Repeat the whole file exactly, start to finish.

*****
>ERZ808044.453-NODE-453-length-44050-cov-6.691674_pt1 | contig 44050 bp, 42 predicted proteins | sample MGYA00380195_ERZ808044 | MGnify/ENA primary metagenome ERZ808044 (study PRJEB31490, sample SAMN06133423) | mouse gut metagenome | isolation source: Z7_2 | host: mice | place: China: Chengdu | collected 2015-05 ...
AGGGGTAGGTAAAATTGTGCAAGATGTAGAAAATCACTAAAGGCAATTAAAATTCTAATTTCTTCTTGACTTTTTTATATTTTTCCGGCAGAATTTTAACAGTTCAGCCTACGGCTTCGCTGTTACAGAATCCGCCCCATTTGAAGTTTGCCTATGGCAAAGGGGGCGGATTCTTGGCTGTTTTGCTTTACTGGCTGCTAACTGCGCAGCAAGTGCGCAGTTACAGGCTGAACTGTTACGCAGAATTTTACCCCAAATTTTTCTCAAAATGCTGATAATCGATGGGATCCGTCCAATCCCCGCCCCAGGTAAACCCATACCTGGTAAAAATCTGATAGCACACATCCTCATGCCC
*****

>ERZ808044.453-NODE-453-length-44050-cov-6.691674_pt1 | contig 44050 bp, 42 predicted proteins | sample MGYA00380195_ERZ808044 | MGnify/ENA primary metagenome ERZ808044 (study PRJEB31490, sample SAMN06133423) | mouse gut metagenome | isolation source: Z7_2 | host: mice | place: China: Chengdu | collected 2015-05 ...
AGGGGTAGGTAAAATTGTGCAAGATGTAGAAAATCACTAAAGGCAATTAAAATTCTAATTTCTTCTTGACTTTTTTATATTTTTCCGGCAGAATTTTAACAGTTCAGCCTACGGCTTCGCTGTTACAGAATCCGCCCCATTTGAAGTTTGCCTATGGCAAAGGGGGCGGATTCTTGGCTGTTTTGCTTTACTGGCTGCTAACTGCGCAGCAAGTGCGCAGTTACAGGCTGAACTGTTACGCAGAATTTTACCCCAAATTTTTCTCAAAATGCTGATAATCGATGGGATCCGTCCAATCCCCGCCCCAGGTAAACCCATACCTGGTAAAAATCTGATAGCACACATCCTCATGCCC